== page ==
A new study from UCLA suggests that fructose could negatively impact memory and learning ability. That’s bad news for the average American, who consumes about 35 pounds of high-fructose corn syrup per year!
For the study, researchers set out to test brain efficiency and memory changes in a group of rats based on varying intakes of fructose and omega-3 fatty acids. First, researchers spent 5 days training the rats to complete a maze. They then divided the animals into two groups and ceased training for a period of 6 weeks.
Both groups received a standard food allotment and drank a water-fructose solution throughout the six week period. But the second group’s water was also supplemented with omega-3 fatty acids in the form of flaxseed oil and DHA, which are thought to protect chemical connections in the brain that enable memory and learning.
During the follow-up test (after 6 weeks without training), the rats who consumed the fructose water without omega-3s took longer to finish the maze, and had higher triglycerides, insulin, and glucose levels.
The study’s lead researcher, Fernando Gomez-Pinilla, believes that fructose was the culprit behind the DHA-deficient rats’ brain dysfunction. He explained that eating too much fructose could block insulin’s ability to regulate how cells use and store sugar for energy, which is a requirement for processing thoughts and emotions.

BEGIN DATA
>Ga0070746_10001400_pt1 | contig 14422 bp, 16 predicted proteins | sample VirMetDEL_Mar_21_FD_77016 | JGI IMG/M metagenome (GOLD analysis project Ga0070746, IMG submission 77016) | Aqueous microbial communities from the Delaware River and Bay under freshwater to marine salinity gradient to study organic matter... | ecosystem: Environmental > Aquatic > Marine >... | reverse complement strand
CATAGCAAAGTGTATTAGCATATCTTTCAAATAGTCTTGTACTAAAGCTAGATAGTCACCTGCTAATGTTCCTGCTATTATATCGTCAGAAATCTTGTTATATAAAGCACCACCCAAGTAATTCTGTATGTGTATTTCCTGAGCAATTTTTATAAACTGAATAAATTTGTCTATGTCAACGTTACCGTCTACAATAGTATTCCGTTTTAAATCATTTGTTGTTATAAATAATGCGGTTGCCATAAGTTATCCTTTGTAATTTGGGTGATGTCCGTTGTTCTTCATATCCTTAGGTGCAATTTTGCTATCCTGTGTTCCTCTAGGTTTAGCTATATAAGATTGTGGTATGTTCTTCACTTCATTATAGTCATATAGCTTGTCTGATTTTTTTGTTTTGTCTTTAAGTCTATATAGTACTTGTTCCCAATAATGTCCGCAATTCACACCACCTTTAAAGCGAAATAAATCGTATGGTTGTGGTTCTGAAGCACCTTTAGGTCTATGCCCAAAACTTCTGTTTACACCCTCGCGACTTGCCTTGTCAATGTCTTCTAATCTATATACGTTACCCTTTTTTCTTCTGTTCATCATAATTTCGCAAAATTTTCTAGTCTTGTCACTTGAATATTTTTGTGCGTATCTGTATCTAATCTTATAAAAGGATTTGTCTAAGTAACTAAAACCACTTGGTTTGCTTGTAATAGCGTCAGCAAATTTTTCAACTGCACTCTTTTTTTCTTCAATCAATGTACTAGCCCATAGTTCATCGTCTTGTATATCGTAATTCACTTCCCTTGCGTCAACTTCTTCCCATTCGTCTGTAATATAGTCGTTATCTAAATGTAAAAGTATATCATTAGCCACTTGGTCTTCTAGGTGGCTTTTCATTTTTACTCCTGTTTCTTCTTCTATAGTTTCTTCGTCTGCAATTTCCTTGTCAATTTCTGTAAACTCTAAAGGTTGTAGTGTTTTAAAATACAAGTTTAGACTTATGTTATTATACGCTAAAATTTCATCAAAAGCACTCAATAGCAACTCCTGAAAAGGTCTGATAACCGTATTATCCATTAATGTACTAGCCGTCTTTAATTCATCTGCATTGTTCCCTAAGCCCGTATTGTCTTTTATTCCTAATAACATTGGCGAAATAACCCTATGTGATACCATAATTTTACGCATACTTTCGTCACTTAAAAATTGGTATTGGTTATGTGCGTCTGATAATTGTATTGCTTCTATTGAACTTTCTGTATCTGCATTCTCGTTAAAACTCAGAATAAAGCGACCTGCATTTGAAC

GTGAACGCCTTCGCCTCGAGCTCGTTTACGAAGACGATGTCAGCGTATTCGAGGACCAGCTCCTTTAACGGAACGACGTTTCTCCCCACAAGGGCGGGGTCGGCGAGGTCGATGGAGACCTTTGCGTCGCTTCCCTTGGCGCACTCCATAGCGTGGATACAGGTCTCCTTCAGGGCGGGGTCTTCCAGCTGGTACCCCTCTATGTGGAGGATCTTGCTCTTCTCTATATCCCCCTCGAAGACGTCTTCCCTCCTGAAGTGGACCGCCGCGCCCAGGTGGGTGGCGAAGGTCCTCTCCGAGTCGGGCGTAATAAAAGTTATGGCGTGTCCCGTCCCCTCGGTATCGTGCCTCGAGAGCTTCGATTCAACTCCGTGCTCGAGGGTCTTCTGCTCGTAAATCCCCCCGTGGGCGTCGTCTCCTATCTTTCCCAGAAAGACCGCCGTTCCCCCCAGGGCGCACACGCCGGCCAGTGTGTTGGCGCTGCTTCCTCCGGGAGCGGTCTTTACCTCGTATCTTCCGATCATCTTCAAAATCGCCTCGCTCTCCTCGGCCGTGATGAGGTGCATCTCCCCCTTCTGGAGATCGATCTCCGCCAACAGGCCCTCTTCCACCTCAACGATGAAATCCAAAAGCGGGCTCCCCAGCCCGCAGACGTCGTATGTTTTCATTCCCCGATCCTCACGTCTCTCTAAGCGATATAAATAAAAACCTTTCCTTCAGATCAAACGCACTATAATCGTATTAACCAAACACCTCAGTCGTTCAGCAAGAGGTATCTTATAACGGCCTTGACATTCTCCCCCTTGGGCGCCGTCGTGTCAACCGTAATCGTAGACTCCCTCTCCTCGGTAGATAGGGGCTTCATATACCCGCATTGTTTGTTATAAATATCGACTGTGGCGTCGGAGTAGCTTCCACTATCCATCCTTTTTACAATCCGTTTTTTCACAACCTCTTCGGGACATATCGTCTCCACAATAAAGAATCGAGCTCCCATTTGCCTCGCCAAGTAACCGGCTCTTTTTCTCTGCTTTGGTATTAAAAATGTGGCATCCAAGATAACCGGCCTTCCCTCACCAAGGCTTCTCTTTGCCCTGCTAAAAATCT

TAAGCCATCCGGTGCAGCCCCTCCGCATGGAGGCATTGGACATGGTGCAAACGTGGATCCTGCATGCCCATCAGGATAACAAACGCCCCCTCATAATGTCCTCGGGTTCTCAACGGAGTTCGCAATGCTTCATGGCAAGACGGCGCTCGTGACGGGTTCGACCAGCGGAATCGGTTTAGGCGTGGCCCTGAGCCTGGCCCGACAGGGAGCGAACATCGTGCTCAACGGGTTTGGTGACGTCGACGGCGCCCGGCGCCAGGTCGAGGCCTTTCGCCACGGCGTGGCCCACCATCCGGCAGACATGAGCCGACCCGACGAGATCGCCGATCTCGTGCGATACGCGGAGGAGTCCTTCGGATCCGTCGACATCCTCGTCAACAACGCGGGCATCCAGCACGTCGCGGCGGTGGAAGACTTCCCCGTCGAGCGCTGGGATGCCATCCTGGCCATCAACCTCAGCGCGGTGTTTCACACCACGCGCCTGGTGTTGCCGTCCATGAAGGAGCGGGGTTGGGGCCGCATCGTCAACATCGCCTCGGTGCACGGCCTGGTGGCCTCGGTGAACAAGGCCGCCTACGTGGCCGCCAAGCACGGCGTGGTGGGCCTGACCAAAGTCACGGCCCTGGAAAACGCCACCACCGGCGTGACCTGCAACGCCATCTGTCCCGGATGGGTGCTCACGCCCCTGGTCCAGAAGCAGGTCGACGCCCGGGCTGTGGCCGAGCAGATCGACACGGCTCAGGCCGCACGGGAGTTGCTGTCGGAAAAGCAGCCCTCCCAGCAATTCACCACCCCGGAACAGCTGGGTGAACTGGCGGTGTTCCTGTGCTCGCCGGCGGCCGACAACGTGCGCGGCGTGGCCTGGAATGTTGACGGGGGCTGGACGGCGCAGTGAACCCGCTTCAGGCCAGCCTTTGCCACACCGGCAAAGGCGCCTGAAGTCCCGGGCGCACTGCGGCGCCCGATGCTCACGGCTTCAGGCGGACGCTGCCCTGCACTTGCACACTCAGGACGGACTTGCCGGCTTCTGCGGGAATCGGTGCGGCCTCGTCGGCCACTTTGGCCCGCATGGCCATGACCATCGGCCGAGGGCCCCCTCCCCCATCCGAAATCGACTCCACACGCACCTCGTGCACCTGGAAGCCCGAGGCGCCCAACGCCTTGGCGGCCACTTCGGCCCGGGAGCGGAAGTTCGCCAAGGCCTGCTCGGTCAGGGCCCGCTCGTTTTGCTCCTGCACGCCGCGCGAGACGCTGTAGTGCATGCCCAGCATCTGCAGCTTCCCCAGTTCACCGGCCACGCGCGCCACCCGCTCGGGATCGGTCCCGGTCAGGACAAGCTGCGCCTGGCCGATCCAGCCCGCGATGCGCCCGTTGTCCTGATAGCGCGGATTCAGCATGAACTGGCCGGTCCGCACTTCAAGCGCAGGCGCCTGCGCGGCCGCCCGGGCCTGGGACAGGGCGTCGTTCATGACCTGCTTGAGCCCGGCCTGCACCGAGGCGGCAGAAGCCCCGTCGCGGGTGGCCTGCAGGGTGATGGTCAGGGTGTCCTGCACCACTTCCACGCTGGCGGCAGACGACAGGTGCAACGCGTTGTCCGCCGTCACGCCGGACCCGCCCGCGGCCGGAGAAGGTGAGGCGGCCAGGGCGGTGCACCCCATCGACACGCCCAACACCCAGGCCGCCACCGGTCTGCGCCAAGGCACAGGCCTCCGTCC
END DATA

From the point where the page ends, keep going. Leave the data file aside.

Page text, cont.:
He was quoted: “Insulin is important in the body for controlling blood sugar, but it may also play a different role in the brain, where insulin appears to disturb memory and learning. Our study shows that a high-fructose diet harms the brain as well as the body. This is something new.”
Does this mean we should totally avoid sugars…especially fructose? Not necessarily.
Gomez-Pinilla explained: “We’re less concerned about naturally occurring fructose in fruits, which also contain important antioxidants. We’re more concerned about the fructose in high-fructose corn syrup, which is added to manufactured food products as a sweetener and preservative.”
Image Credit: Nagatta/Flickr